The part this speech needed and missed, was a focus on jobs and putting unemployed Americans back to work. The quickest, best way to get rid of the deficit is to get millions of under and unemployed Americans back to work and paying taxes.
Here’s an excerpt from the speech and what probably sent the GOP into a tizzy.
But as far back as the 1980s, America started amassing debt at more alarming levels, and our leaders began to realize that a larger challenge was on the horizon. They knew that eventually, the Baby Boom generation would retire, which meant a much bigger portion of our citizens would be relying on programs like Medicare, Social Security, and possibly Medicaid. Like parents with young children who know they have to start saving for the college years, America had to start borrowing less and saving more to prepare for the retirement of an entire generation.
To meet this challenge, our leaders came together three times during the 1990s to reduce our nation’s deficit — three times. They forged historic agreements that required tough decisions made by the first President Bush, then made by President Clinton, by Democratic Congresses and by a Republican Congress. All three agreements asked for shared responsibility and shared sacrifice. But they largely protected the middle class; they largely protected our commitment to seniors; they protected our key investments in our future.
As a result of these bipartisan efforts, America’s finances were in great shape by the year 2000. We went from deficit to surplus. America was actually on track to becoming completely debt free, and we were prepared for the retirement of the Baby Boomers.
But after Democrats and Republicans committed to fiscal discipline during the 1990s, we lost our way in the decade that followed. We increased spending dramatically for two wars and an expensive prescription drug program -– but we didn’t pay for any of this new spending. Instead, we made the problem worse with trillions of dollars in unpaid-for tax cuts -– tax cuts that went to every millionaire and billionaire in the country; tax cuts that will force us to borrow an average of $500 billion every year over the next decade. [Emphasis added]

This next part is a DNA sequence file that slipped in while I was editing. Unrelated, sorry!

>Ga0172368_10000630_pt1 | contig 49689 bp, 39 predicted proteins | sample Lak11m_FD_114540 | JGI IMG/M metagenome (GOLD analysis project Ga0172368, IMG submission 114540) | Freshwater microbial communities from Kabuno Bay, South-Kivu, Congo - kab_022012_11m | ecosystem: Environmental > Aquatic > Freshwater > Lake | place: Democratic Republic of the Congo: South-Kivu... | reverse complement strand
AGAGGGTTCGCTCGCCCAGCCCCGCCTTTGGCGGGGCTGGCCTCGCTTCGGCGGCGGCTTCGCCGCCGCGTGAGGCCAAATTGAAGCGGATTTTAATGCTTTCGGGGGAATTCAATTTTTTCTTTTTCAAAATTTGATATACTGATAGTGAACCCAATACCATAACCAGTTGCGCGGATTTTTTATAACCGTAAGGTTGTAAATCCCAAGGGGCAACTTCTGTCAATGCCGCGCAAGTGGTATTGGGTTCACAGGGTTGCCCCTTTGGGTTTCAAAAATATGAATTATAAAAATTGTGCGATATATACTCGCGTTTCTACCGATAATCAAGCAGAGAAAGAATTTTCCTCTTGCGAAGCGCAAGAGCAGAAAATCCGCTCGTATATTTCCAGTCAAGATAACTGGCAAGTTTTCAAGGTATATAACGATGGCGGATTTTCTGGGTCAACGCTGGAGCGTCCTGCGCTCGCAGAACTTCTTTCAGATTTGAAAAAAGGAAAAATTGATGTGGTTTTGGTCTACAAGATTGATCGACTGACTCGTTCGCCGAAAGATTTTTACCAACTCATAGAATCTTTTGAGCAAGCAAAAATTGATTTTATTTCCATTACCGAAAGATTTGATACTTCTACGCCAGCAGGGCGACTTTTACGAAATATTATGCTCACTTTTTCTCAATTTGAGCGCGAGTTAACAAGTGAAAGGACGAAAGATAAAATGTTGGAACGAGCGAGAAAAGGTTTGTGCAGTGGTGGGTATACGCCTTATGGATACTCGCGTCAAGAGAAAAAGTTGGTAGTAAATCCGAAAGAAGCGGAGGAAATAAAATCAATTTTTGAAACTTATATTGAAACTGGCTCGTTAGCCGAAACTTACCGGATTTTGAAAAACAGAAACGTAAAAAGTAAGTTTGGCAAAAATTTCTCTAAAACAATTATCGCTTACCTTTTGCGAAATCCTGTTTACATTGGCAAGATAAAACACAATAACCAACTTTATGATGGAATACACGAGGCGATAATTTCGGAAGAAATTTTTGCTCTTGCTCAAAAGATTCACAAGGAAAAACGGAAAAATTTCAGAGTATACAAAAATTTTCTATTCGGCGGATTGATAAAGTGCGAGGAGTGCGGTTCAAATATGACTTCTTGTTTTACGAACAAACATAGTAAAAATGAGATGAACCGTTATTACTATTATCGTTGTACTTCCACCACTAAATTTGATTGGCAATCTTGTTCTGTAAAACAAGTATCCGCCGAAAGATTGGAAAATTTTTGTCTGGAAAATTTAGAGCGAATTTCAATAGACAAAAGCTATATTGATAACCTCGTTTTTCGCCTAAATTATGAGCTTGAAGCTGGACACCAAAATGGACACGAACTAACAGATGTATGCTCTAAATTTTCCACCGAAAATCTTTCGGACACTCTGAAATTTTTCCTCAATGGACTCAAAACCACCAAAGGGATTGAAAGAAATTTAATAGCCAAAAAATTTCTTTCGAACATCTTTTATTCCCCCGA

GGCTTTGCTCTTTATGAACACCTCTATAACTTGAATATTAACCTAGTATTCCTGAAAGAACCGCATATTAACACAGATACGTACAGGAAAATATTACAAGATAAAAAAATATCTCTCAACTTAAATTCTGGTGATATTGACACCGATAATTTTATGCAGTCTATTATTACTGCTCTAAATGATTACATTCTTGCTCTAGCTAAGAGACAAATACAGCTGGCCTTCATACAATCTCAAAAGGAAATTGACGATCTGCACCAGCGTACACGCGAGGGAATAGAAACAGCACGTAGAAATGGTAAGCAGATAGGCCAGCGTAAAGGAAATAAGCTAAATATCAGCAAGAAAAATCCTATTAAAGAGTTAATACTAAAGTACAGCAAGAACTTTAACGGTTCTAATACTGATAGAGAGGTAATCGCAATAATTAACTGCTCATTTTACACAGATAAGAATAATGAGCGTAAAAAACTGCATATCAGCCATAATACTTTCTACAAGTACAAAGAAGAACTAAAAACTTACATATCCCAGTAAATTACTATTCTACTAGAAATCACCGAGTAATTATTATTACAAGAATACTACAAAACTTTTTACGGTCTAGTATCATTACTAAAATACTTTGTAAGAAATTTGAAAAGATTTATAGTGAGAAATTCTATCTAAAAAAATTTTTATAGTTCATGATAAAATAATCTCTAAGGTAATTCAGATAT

To give you an idea of how much damage this caused to our nation’s checkbook, consider this: In the last decade, if we had simply found a way to pay for the tax cuts and the prescription drug benefit, our deficit would currently be at low historical levels in the coming years.
But that’s not what happened. And so, by the time I took office, we once again found ourselves deeply in debt and unprepared for a Baby Boom retirement that is now starting to take place. When I took office, our projected deficit, annually, was more than $1 trillion. On top of that, we faced a terrible financial crisis and a recession that, like most recessions, led us to temporarily borrow even more.
It’s a vision that says America can’t afford to keep the promise we’ve made to care for our seniors. It says that 10 years from now, if you’re a 65-year-old who’s eligible for Medicare, you should have to pay nearly $6,400 more than you would today. It says instead of guaranteed health care, you will get a voucher. And if that voucher isn’t worth enough to buy the insurance that’s available in the open marketplace, well, tough luck -– you’re on your own. Put simply, it ends Medicare as we know it.
It’s a vision that says up to 50 million Americans have to lose their health insurance in order for us to reduce the deficit. Who are these 50 million Americans? Many are somebody’s grandparents — may be one of yours — who wouldn’t be able to afford nursing home care without Medicaid. Many are poor children. Some are middle-class families who have children with autism or Down’s syndrome. Some of these kids with disabilities are — the disabilities are so severe that they require 24-hour care. These are the Americans we’d be telling to fend for themselves.
And worst of all, this is a vision that says even though Americans can’t afford to invest in education at current levels, or clean energy, even though we can’t afford to maintain our commitment on Medicare and Medicaid, we can somehow afford more than $1 trillion in new tax breaks for the wealthy. Think about that.
In the last decade, the average income of the bottom 90 percent of all working Americans actually declined. Meanwhile, the top 1 percent saw their income rise by an average of more than a quarter of a million dollars each. That’s who needs to pay less taxes?
They want to give people like me a $200,000 tax cut that’s paid for by asking 33 seniors each to pay $6,000 more in health costs. That’s not right. And it’s not going to happen as long as I’m President. (Applause.)
This vision is less about reducing the deficit than it is about changing the basic social compact in America. Ronald Reagan’s own budget director said, there’s nothing “serious” or “courageous” about this plan. There’s nothing serious about a plan that claims to reduce the deficit by spending a trillion dollars on tax cuts for millionaires and billionaires. And I don’t think there’s anything courageous about asking for sacrifice from those who can least afford it and don’t have any clout on Capitol Hill. That’s not a vision of the America I know.[Emphasis added]